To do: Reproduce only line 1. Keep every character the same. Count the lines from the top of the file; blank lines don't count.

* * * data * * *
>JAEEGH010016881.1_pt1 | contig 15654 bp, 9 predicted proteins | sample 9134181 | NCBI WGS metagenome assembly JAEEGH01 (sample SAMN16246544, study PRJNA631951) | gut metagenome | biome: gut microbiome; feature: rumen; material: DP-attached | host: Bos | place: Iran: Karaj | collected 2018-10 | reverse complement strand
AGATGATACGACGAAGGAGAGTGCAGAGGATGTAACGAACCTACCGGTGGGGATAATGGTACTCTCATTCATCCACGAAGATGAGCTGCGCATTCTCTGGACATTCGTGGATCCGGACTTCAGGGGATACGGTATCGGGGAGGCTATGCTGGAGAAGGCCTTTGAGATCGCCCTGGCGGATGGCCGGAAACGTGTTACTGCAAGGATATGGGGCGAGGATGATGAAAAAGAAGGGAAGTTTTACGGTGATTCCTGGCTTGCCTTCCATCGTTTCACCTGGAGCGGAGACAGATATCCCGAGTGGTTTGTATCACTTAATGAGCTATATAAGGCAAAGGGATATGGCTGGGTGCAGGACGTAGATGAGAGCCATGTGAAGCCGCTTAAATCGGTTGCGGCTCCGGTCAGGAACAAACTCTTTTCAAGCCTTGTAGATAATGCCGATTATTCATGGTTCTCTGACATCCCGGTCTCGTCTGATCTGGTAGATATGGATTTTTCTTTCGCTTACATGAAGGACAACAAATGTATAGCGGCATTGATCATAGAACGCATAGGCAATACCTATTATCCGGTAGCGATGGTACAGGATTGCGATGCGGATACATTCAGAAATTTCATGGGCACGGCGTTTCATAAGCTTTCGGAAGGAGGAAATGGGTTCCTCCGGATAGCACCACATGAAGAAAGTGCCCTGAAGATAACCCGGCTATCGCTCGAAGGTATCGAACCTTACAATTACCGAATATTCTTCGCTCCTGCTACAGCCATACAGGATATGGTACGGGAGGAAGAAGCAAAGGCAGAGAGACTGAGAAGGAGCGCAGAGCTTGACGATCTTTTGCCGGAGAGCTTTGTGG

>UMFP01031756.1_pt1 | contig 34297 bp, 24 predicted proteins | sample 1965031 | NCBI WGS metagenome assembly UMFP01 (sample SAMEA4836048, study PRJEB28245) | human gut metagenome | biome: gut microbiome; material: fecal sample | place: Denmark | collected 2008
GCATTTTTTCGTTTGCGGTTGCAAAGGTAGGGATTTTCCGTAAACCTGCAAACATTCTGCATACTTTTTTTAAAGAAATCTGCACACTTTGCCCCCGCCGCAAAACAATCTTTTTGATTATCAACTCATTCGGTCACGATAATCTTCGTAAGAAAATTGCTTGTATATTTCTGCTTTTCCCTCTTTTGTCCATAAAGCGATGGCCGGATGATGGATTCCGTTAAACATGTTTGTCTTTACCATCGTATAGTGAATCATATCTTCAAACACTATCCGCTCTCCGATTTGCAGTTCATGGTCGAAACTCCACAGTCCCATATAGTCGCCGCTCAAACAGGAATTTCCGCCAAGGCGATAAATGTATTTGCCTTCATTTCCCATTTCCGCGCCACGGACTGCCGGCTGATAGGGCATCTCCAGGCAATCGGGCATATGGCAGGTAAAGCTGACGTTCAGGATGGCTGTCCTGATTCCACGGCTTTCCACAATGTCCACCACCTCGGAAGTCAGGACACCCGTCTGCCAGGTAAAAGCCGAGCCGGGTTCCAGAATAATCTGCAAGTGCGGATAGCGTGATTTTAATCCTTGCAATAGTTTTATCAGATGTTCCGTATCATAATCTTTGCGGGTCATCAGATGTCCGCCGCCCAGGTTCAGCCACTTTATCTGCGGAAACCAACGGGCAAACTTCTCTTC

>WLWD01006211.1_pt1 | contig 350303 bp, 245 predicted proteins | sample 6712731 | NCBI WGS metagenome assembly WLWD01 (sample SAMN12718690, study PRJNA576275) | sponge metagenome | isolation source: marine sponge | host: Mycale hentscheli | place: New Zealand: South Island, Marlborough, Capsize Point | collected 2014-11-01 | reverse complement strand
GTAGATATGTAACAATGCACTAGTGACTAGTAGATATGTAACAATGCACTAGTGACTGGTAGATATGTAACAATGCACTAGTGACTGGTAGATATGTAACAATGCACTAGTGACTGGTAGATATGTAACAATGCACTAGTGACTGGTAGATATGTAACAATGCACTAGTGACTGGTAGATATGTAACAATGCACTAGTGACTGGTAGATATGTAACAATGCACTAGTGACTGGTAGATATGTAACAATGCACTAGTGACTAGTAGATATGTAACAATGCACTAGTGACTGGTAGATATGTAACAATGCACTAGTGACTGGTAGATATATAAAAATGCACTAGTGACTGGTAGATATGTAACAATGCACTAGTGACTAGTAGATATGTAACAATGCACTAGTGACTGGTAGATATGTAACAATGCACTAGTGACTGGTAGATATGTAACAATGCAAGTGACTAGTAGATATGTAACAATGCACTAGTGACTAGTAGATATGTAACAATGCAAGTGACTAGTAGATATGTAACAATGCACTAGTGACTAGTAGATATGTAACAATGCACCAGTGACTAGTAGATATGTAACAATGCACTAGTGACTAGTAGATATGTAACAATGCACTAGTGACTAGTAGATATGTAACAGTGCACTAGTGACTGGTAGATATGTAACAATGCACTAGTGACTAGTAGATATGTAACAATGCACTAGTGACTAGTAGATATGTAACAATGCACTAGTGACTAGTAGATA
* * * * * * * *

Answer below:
>JAEEGH010016881.1_pt1 | contig 15654 bp, 9 predicted proteins | sample 9134181 | NCBI WGS metagenome assembly JAEEGH01 (sample SAMN16246544, study PRJNA631951) | gut metagenome | biome: gut microbiome; feature: rumen; material: DP-attached | host: Bos | place: Iran: Karaj | collected 2018-10 | reverse complement strand